Buying Into Wily Peralta

It’s no secret the Brewers need rotation help.

1-2 in the rotation is set with the likes of Junior Guerra and Zach Davies, but things get iffy following those two. Smart money is on Jimmy Nelson, Wily Peralta, and Matt Garza to fill out the bottom 60 percent of the rotation, unless the Brewers decide to buy out Garza’s contract, try out a young prospect, or make an eleventh-hour trade. These three are not placeholders. They are trying to develop future rotation pieces in Nelson and Peralta, and potentially salvage a trade chip in the elder Garza.

Wily Peralta’s second half success, Spring Training and World Baseball Classic excellence, and relative youth and affordability leave the Brewers more than hopeful for a breakout 2017 season and solidification of a rotation spot for years to come for the 27-year-old.

About that second half: The long-time Brewers righty had a first half so disastrous it completely overshadowed Peralta’s sparkling 2.92 second half ERA. This ERA was no fluke, as it was backed by a 3.75 FIP. Both of these figures were significantly lower than any of his full season figures in the past. He posted a K/9 of 7.44 and a BB/9 OF 2.34, producing a 3.19 K/BB that would’ve been the best of his career in a full season. Furthermore, Peralta went at least five innings in every start from August onward.

Peralta’s first half HR/9 of 1.64 misconstrues the strides he made in the second half in the home run department. Aside from 2015 and the first half of 2016, Peralta has actually been successful in keeping the ball in the yard. That skill showed after the all-star break last year. His HR/9 was slighty above one in the second half. If Peralta can combine his home run suppressing skill with his second half control and strikeout ability, he will be a mainstay in the middle of the Brewers starting rotation.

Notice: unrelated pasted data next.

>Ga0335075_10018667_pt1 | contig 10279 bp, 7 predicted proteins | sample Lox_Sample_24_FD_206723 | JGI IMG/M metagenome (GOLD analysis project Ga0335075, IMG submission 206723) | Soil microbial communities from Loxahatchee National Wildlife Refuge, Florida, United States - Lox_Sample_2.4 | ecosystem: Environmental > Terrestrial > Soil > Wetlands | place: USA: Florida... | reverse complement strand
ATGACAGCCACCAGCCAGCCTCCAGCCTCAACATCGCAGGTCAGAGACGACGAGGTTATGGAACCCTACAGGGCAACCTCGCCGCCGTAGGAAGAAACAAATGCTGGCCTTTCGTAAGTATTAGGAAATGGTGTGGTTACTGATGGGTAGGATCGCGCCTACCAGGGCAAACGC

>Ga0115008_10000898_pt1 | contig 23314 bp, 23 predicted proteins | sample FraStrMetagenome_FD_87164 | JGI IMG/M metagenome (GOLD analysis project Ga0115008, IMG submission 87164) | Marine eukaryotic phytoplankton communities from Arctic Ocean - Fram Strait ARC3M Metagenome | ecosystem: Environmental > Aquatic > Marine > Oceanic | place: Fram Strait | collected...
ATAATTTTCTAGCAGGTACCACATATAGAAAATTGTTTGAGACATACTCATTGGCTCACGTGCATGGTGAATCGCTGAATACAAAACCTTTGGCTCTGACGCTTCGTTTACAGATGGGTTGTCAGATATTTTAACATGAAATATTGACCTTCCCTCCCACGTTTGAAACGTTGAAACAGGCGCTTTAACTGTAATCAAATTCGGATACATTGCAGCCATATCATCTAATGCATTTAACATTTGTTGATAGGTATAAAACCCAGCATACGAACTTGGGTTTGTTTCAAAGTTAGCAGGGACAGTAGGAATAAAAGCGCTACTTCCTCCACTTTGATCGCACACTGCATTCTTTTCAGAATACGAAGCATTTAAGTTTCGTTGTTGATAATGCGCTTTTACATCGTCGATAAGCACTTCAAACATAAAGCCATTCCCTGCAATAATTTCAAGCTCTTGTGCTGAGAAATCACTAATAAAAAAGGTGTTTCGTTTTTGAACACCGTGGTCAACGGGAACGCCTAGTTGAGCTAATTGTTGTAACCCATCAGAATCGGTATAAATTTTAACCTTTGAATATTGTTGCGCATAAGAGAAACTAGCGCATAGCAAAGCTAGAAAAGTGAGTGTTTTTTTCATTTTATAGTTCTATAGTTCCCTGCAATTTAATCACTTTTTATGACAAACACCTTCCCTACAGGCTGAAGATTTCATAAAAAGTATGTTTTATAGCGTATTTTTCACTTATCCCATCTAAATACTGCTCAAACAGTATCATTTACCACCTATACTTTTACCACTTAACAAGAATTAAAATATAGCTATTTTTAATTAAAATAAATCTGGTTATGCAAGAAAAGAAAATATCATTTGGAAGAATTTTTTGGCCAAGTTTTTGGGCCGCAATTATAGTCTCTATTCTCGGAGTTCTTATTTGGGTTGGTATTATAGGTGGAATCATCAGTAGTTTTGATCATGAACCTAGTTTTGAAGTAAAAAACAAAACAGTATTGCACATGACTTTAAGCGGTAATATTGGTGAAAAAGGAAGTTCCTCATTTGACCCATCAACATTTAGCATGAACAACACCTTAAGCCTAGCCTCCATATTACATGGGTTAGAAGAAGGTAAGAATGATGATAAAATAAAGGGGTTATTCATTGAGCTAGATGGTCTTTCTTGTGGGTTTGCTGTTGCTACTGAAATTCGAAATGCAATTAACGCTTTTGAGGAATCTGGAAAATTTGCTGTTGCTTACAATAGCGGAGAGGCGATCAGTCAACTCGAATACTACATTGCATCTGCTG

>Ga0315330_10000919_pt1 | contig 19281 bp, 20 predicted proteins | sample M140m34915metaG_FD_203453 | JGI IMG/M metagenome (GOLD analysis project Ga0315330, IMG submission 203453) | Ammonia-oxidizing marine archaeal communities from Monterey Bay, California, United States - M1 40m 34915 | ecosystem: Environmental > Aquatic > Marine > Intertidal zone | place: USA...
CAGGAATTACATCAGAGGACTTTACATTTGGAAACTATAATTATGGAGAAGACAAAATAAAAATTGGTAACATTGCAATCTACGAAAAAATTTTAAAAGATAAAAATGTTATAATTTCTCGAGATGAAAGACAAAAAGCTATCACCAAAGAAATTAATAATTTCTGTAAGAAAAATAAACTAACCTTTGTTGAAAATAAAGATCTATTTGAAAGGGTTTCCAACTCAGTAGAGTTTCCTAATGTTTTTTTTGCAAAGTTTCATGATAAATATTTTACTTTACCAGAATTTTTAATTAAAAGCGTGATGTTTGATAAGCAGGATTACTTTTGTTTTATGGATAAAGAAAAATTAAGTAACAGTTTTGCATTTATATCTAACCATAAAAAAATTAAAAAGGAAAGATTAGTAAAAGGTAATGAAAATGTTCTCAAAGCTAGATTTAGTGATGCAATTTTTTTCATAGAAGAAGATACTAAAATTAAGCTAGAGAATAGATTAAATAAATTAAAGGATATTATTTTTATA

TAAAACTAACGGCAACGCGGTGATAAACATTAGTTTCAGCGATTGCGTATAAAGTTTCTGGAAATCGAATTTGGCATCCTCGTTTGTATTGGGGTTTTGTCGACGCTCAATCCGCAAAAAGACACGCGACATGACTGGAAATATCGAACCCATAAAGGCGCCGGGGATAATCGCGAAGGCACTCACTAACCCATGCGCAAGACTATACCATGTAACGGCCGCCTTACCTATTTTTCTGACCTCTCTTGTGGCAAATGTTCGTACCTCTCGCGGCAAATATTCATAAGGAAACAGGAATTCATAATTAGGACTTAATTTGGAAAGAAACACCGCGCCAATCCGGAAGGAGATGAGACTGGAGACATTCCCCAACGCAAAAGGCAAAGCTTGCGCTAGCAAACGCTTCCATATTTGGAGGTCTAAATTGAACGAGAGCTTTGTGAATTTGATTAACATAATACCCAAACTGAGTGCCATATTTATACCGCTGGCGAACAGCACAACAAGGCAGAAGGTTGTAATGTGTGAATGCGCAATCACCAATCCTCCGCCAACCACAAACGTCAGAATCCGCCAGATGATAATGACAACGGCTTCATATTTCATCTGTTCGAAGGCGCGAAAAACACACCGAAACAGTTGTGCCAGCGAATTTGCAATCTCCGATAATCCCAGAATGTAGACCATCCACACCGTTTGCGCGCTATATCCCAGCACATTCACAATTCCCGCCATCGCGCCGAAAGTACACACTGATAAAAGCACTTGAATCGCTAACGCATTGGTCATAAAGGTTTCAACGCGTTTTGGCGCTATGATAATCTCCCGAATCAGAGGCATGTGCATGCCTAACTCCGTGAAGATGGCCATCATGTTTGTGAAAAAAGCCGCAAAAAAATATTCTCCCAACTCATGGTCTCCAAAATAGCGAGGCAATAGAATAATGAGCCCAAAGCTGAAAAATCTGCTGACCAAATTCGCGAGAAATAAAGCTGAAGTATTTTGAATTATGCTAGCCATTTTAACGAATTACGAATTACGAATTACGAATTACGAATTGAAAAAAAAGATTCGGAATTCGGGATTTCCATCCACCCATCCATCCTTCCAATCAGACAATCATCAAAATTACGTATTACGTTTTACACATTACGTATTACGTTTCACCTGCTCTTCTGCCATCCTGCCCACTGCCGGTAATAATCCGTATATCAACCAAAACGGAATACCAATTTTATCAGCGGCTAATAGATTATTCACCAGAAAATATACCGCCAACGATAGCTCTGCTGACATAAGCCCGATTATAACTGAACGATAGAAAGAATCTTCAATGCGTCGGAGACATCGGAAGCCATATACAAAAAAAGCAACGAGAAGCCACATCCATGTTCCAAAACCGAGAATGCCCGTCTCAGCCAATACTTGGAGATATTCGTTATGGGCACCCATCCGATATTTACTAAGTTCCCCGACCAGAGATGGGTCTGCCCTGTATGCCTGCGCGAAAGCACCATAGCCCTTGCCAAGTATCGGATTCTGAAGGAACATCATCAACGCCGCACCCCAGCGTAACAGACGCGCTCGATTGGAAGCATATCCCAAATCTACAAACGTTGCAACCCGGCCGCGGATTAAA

Granted, we’re analyzing 61.7 innings of work here, but Peralta changed as a pitcher after his mid-season stint in AAA. There is reason to believe he was dealing with some type of injury or perhaps fatigue. He came back in August averaging 96 MPH on his fastballs, something he struggled with in in the first half.

It would be easy to write the right-hander off if he showed up in late February as the Peralta of old. That has not been the case. Peralta struck out six and walked just one over four innings of work against Columbia on March 12th. He has a 0.71 ERA in 12 2/3 innings in Brewers camp with seven strikeouts and five walks, along with a WHIP of 0.95.

Peralta has been a relatively healthy pitcher in his young career. He is still looking for that major break through season. There are several signs that point towards 2017 being that year. The Milwaukee Brewers are going to do everything in their power to make that happen, and establish Wily Peralta as a solid mid-rotation piece.

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